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Car review: 2015 Hyundai Genesis
A midsize premium sedan that offers comfort, luxury
 
Published Monday, July 7, 2014 9:00 am
by Frank S. Washington, NNPA

 

The 2015 Hyundai Genesis is a premium sedan with enough comfort, style and engineering prowess to complete with luxury brands such as Lexus and Cadillac. 

WEST BLOOMFIELD HILLS, Mich. – Hyundai stopped just short of calling its redesigned 2015 Genesis a luxury performance sedan. The Korean automaker opted to call the car a midsize premium sedan. Nonetheless, Hyundai said that German luxury brands as well as Lexus and the newly resurgent Cadillac are the Genesis’ main competitors. In order to really compete with midsize offerings from other luxury automakers, the new sedan has to offer a bunch of comforts and engineering prowess.

First there was the look. The 2015 Hyundai Genesis had a single-frame hexagonal grille. In other words, the sedan had a distinct face, low hood and short rump. It looked very athletic. It also took Hyundai’s fluidic design to the next level or 2.0 in Hyundai-speak. The lines were flowing, sharp creases were evident from stem to stern and they ended at the trunk with distinctive taillights and either dual or quad exhausts.

The interior featured a horizontal layout that seemed spacious. Hyundai increased the wheelbase by three inches while increasing the overall length by less than a half inch. Thus, the 2015 Genesis has more interior volume than any of its competitors, so said Hyundai.

Before we left to test drive the car in Detroit’s northwestern suburbs, we got in the backseats and found them to be comfortable. There was plenty of legroom, hip room and headroom for two sizable men. This model was also equipped with a panoramic roof. The front panel of the glass roof was movable while the rear section was fixed.

Our test model was outfitted with matte wood trim, but maple and Ash are also available. The car featured French stitching, rear-biased all-wheel-drive and the new Genesis have electric power steering.

Luxury is conveyed in the interior of any vehicle and Hyundai designers did a nice job of getting the message across in the 2015 Genesis. Fit and finish was good, the car was equipped with leather and some of the bright work was aluminum.

However, quality is also conveyed by a vehicle’s performance. Our test vehicle was equipped with a 3.8-liter V6 that made 311 horsepower and 293 pound-feet of torque. The Genesis can be equipped with a 5.0-liter V8 that makes 420 horsepower and 383 pound-feet of torque. Both engines are mated to eight-speed transmissions.

Our all-wheel-drive V6 had an EPA rating of 16 mpg in the city, 25 mpg on the highway and 19 mpg combined. This engine was quiet and pretty responsive but that was in sport-mode. The steering ratio would also stiffen in sport mode. The car was a lot more docile when we selected normal mode. There was also an Eco mode.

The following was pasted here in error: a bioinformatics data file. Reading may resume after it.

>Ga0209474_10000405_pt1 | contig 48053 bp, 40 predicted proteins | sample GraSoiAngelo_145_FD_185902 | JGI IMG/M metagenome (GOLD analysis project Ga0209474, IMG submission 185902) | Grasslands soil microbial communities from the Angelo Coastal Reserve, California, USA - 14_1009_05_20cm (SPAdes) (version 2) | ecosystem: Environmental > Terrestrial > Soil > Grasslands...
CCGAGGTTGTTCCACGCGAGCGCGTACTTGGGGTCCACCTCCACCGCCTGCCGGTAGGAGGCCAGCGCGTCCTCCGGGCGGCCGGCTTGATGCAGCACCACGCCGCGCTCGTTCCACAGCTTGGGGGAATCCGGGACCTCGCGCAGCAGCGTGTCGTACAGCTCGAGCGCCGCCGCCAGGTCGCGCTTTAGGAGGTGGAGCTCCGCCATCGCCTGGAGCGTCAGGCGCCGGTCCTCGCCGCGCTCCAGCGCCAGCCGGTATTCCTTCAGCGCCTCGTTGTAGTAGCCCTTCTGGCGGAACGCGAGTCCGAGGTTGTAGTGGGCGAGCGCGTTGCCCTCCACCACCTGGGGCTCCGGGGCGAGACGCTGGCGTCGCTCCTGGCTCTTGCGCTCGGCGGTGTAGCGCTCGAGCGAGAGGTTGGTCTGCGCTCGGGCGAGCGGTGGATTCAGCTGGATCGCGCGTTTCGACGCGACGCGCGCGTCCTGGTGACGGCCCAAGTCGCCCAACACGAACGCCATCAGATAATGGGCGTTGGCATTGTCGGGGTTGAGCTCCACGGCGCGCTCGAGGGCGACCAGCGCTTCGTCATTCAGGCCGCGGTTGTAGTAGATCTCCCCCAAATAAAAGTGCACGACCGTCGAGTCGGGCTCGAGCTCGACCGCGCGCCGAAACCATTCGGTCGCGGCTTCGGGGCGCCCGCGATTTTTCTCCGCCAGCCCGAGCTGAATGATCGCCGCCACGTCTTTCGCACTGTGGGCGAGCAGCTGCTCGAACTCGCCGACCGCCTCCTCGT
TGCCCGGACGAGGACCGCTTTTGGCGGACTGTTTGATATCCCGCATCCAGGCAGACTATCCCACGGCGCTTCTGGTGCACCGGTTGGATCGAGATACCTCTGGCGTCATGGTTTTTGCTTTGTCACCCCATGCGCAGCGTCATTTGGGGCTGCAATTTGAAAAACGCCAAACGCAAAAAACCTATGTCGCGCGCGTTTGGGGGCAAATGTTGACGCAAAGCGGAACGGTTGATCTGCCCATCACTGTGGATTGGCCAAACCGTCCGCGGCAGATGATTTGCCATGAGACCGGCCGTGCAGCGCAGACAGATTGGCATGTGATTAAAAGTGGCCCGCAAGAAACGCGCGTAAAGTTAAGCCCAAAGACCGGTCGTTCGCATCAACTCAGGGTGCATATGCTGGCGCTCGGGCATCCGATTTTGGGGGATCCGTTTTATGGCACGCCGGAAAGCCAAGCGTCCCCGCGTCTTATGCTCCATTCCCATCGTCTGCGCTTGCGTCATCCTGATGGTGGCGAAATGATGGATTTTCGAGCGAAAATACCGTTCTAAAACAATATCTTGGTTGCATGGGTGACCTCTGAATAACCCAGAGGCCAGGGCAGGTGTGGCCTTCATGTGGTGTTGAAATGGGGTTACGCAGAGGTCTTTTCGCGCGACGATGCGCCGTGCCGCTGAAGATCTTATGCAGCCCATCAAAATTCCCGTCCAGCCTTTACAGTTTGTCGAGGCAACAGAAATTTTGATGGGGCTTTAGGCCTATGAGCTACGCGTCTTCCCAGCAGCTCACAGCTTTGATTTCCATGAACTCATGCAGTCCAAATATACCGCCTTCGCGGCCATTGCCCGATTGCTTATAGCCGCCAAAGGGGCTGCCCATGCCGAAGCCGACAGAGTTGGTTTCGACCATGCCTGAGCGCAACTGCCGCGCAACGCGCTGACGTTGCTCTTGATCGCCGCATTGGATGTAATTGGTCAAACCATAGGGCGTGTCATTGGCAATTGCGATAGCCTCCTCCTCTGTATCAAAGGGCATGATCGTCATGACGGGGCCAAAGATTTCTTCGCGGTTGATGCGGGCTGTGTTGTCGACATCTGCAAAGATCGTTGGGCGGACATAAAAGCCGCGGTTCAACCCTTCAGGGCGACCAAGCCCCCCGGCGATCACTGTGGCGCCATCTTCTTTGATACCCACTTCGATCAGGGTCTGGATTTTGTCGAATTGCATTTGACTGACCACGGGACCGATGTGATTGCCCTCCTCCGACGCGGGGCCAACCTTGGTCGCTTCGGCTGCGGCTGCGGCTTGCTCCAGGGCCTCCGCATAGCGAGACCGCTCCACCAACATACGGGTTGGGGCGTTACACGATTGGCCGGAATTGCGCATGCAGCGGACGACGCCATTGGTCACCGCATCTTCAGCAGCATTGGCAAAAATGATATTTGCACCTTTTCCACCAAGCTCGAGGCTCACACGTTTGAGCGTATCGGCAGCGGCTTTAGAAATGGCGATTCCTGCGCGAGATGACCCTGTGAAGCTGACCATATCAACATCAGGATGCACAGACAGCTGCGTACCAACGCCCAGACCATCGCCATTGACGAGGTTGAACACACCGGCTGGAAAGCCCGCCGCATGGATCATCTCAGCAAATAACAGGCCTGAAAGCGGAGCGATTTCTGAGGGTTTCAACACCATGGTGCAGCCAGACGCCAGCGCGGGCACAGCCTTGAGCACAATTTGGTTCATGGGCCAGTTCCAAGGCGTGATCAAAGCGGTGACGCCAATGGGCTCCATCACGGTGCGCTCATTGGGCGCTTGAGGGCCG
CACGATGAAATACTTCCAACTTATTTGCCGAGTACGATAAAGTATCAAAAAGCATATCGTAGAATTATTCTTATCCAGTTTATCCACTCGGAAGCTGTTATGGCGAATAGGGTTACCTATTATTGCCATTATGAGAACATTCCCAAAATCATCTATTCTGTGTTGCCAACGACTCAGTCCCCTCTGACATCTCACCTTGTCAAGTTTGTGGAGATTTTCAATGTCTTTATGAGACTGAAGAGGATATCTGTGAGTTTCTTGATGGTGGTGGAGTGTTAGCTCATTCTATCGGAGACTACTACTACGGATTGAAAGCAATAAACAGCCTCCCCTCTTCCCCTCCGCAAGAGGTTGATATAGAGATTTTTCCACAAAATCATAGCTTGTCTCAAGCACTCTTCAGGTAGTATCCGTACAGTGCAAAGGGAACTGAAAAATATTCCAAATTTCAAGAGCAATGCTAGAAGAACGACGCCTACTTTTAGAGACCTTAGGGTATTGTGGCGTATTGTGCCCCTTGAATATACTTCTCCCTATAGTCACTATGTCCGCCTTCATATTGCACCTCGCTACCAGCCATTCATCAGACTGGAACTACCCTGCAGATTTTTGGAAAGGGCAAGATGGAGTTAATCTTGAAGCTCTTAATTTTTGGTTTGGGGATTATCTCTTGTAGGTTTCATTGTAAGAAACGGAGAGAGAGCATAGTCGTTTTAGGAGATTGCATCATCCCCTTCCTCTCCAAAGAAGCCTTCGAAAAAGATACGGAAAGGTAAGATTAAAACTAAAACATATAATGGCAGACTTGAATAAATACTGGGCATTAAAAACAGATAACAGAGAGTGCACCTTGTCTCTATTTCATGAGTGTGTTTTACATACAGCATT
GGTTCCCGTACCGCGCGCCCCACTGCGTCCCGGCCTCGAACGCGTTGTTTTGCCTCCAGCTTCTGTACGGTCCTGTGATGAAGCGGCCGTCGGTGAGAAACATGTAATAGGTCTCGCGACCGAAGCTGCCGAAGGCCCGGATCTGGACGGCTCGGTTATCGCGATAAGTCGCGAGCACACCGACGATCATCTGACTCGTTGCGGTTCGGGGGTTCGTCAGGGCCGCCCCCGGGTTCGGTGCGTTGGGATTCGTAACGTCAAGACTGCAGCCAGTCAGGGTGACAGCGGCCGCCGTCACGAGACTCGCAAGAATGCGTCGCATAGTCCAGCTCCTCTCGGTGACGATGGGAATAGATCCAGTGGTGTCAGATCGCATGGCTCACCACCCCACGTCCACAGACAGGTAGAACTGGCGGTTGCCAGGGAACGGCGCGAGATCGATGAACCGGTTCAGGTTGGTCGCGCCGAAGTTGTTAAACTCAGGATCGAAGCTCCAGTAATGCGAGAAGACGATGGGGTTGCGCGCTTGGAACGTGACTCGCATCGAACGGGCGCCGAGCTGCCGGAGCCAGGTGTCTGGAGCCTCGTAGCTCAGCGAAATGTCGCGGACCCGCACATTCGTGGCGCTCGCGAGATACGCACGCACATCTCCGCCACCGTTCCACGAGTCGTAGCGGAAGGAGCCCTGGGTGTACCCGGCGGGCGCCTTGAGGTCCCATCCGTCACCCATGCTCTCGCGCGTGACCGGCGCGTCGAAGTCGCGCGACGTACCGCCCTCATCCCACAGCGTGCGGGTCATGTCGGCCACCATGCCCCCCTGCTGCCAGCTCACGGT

Handling, especially with the AWD rear biased system, was very good. However, the car didn’t drive as athletic as it looked. At almost 4,300 pounds, the Genesis’ really slick styling belied its heft. Thus, it was unwise to try and take long sweeping curves, and probably tight ones, too aggressively.

The 2015 Hyundai Genesis was chocked full of creature comforts. Adaptive cruise control capable of a full stop and then restarting as long as the vehicle it was following resumed speed in three second or less. If not, just touch on the gas pedal and that would resume cruise control at the previous setting.

Our test vehicle also had a lane departure warning system with two settings. The most severe would bring the car back into the lane, if the tire touched the inside of the stripe. In the more liberal setting, the tire would have to cross the lane line before the system would bring it back into the lane. In either case, the car would not take control from the driver.

Emergency braking was available. At 50 mph to 112 mph, emergency partial braking would slow the car but not bring it to complete halt. But from 5 mph to 50 mph, the system would bring the 2015 Hyundai Genesis to a complete stop.

The heads up display had a memory setting so that multiple drivers could set it to their individual eye level. With an iPhone, the driver could send or receive text messages by voice. Of course, the new Genesis was equipped with the usual stuff, including satellite radio, a navigation system, Bluetooth, power trunk lid, heated front seats and there was a lot more.

Even though Hyundai has been moving the brand upstream, the automaker still believes in value. The base price for the all-wheel-drive V6 was $51,500. Add on options that included a continuous damping control suspension and a premium sound system, and the sticker as tested was $55,700.

Frank S. Washington is editor of AboutThatCar.com

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